Drinking wine and walking the dog in Cafayate: Cafayate Bodegas

A two hour drive from Salta through the fantastically scenic landscape filled with cacti and IMG_3918wild animals bought us to Cafayate. With its plethora of bodegas and artisan craft markets, Cafayate is a lovely rustic town. It has decent restaurants and a laid back atmosphere, which makes it the perfect place to hold up for a few days. In all honesty we could have stayed for a few more days than the 3 we had planned but with onward buses booked our journey was short, sweet and wonderfully surreal.


Having sampled one of the local wines at dinner shortly after disembarking the bus we new like so many others knew we would be touring a few of the local Bodegas during our stay. So on our first full day there we hired two bicycles with more road miles on them than we had travelled so far in South America and set off to cycle 7km to Domingo Molina.


We had heard Domingo Molina was one of the best bodegas and after the purely uphill cycle (not for the fainthearted) we were not disappointed. The staff were IMG_6830welcoming, knowledgeable, fluent in English, and best of all the scenery was breath-taking. Sensing we and our companion were a little knackered after our cycle, we were offered some refreshments before our tour of the bodega. Tour complete, we were encouraged to spend as long as we liked sitting on the terrace sampling the wines, and were offered local cheeses which made the perfect accompaniment. To top it off the cost of the tasting is deducted from any bottles of wine purchased and with just enough room in our rucksacks for two bottles we had happily obliged.


Prior to the 7km cycle, on the edge of town we had met our guide, Tannat. Tannat was energetic, inspiring, charming, and most of all loyal. Tannat worked purely for tips; tips of leftovers, a bit of water, some biscuits and a few escapee grapes for good measure. We thoroughly recommend everyone pick up one of these invaluable local guides if off on a cycle, as cycling through the dust and the cacti with a dog running at our heels made the experience truly unforgettable.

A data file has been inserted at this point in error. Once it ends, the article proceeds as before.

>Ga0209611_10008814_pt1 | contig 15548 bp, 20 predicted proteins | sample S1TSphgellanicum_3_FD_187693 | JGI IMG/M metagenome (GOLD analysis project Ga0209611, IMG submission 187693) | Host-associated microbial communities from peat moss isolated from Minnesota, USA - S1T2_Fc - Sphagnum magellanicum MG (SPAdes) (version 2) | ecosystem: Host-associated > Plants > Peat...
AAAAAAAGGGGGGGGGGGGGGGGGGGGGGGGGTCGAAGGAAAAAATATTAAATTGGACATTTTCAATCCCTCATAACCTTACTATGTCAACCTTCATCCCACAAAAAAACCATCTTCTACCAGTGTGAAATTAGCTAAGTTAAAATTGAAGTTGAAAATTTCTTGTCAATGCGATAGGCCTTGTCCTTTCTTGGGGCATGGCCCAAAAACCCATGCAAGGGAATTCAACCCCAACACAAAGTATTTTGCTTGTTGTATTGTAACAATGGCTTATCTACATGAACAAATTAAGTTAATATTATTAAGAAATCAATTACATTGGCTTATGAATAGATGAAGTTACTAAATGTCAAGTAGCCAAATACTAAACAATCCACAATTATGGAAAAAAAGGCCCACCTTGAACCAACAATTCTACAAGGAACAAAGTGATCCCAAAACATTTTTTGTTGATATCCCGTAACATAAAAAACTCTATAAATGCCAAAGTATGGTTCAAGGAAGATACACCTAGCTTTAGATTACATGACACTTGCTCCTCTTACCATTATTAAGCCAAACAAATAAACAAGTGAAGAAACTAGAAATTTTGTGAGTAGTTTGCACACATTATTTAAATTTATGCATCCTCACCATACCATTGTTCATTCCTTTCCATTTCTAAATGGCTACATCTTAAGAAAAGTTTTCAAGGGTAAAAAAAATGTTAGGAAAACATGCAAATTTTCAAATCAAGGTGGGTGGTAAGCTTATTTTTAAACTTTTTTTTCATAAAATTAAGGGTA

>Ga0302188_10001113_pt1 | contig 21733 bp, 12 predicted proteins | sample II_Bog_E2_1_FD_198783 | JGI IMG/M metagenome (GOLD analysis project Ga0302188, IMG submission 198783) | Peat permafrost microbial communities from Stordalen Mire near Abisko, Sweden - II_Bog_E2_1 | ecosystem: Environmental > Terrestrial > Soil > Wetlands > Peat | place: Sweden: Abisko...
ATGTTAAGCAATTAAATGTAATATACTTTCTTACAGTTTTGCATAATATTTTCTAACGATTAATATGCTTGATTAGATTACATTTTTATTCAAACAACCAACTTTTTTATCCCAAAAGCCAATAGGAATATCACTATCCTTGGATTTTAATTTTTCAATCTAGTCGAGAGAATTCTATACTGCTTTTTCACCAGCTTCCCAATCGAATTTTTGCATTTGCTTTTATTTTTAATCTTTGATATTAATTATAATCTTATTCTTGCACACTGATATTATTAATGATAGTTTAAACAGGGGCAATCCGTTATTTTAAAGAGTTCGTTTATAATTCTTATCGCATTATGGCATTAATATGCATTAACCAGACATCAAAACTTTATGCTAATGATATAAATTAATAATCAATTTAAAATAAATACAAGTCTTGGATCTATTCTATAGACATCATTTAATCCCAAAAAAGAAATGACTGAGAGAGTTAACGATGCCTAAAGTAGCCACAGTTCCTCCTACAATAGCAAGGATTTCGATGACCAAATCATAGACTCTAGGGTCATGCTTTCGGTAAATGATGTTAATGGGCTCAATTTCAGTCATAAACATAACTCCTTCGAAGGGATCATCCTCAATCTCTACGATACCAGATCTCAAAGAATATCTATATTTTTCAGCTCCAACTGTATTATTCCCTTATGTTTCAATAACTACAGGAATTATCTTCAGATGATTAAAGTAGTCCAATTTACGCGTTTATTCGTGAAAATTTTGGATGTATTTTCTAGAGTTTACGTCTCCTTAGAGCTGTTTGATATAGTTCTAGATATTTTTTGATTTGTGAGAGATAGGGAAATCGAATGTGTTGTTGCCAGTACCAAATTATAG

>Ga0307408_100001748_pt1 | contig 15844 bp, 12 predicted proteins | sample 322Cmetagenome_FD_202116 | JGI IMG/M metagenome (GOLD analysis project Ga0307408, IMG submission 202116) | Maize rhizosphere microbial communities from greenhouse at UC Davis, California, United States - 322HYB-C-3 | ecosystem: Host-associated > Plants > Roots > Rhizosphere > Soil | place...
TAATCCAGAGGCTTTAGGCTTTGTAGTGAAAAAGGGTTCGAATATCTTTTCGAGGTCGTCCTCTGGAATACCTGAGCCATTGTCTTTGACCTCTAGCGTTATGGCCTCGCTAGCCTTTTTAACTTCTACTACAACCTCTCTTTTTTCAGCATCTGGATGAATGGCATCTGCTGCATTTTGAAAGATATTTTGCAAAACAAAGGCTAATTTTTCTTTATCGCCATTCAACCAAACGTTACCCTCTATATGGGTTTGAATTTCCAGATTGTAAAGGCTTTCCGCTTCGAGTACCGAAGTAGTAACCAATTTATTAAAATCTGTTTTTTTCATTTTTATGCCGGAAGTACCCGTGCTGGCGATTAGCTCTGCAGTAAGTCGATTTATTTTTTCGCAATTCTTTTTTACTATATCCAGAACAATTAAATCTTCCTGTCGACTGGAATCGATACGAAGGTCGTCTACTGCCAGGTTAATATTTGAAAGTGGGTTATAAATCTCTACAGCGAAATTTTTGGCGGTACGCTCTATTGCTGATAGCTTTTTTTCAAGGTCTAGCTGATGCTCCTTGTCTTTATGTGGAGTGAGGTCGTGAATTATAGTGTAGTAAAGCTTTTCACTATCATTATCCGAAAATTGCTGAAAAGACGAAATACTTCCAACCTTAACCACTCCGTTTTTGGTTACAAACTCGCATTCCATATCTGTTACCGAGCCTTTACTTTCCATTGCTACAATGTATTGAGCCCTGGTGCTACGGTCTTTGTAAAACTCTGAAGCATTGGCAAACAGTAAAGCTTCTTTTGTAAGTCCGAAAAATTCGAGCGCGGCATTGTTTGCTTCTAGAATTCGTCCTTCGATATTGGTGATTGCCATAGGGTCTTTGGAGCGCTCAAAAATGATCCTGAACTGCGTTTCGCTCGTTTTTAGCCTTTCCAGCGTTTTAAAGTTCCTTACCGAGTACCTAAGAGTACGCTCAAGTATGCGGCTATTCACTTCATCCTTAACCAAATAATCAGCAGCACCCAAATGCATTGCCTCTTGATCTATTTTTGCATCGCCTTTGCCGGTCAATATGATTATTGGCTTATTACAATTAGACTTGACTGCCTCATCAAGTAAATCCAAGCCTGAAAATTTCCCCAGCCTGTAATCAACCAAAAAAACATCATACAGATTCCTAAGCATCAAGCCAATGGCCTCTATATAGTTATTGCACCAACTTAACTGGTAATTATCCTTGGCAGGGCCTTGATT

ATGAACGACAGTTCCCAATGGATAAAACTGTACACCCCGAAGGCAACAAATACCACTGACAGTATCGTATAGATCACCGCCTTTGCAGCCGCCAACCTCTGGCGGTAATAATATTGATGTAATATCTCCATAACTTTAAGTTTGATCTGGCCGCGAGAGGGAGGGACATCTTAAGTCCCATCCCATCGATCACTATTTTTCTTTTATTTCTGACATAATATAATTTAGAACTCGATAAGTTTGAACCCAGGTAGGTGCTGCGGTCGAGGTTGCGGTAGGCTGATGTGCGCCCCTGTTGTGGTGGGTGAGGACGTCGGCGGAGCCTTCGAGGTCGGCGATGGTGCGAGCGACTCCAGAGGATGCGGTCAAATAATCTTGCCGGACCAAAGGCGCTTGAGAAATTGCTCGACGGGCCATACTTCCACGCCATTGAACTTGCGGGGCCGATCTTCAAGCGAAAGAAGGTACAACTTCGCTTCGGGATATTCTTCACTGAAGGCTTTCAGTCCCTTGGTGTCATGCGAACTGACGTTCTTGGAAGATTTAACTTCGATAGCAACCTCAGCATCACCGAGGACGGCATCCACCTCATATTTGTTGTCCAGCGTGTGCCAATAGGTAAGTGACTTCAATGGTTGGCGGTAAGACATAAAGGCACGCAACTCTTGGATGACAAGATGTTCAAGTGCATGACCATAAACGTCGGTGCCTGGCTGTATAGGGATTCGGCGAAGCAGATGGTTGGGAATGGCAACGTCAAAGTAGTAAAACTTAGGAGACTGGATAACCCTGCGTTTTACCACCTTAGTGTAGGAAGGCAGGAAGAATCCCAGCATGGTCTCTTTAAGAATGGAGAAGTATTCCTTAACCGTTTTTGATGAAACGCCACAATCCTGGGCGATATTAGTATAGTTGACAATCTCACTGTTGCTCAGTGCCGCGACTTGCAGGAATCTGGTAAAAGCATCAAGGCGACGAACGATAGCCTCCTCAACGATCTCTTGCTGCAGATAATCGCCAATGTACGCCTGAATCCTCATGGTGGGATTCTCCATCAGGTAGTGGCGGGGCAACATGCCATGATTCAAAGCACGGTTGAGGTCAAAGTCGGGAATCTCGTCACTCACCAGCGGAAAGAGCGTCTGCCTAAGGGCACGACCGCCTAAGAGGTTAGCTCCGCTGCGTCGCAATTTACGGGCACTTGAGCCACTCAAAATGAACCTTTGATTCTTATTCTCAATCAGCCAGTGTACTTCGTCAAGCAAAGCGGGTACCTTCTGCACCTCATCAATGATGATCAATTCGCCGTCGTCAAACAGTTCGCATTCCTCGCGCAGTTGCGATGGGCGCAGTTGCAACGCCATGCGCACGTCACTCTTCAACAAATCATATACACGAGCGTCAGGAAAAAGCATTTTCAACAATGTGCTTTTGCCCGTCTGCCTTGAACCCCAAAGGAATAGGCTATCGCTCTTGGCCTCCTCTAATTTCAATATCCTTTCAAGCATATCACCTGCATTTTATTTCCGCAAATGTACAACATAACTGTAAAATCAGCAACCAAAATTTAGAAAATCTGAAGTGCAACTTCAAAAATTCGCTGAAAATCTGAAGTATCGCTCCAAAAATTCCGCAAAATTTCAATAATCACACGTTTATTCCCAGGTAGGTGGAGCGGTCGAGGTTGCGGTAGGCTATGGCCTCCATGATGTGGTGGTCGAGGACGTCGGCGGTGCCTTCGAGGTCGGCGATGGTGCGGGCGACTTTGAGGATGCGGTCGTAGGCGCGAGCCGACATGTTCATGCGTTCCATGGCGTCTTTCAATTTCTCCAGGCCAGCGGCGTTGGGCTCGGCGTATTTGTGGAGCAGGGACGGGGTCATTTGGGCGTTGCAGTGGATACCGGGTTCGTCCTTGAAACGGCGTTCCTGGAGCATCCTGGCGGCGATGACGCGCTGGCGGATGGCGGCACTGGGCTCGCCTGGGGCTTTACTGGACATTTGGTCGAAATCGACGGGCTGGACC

IMG_6843 IMG_6810

It must have been more than just a simple canine desire to chase tourists on bikes that compelled Tannat to jog the 7km alongside us to the most remote of Bodegas. Some would say we adopted him but truth be told he adopted us. He sat loyally at our side through the wine tasting, charmed the Bodega’s staff (who gave him his name), made quick work of the escapee grapes during the cleaning process and happily bounded off after us as we headed off at speed down the 7km track back to town. When we reached the spot were we’d found him he trotted off without so much as a goodbye, clearly happy with his day’s adventure.


Another bodega that we recommend visiting is Bodega Nanni. Accessible on foot as its located in the centre of town it would be high on our list of favourite wines, and it’s organic too. Only downside is they don’t ship internationally…yet. We are keeping our fingers crossed that business goes well for them and they can ship to the UK in time for our return…they’ve got a fair bit of time… Likewise we recommend the restaurant, which so far has been one of the best meals of the trip.


On day two, as we approached Bodega Nanni, who should be sitting on the roadside but none other than trusty Tannat. The adorable pup proceeded to bound over to us like we were long lost friends and once again joined us on our days activities. We should probably note here that Cafayate is small town but not that small. It was wonderfully bizarre that Tannat had found us again and we allowed him to be our companion once again. Loyal and well behaved for a street dog he was as charming as ever. He only let himself down once: we had to pretend not to know him when we were browsing the market stalls and he peed on a stall full of alpaca rugs…


Finally Cafayate has a local cheese factory and goat farm that is well worth a visit. About 1km from town it is a pleasant walk alongside the vineyards or would make for an easy cycle. Tours seem to be only in Spanish, but our basic knowledge got us through and we came back with a couple of delicious cheeses to show for it.



3 thoughts on “Drinking wine and walking the dog in Cafayate: Cafayate Bodegas”

Leave a Reply

Fill in your details below or click an icon to log in:

WordPress.com Logo

You are commenting using your WordPress.com account. Log Out /  Change )

Google+ photo

You are commenting using your Google+ account. Log Out /  Change )

Twitter picture

You are commenting using your Twitter account. Log Out /  Change )

Facebook photo

You are commenting using your Facebook account. Log Out /  Change )

Connecting to %s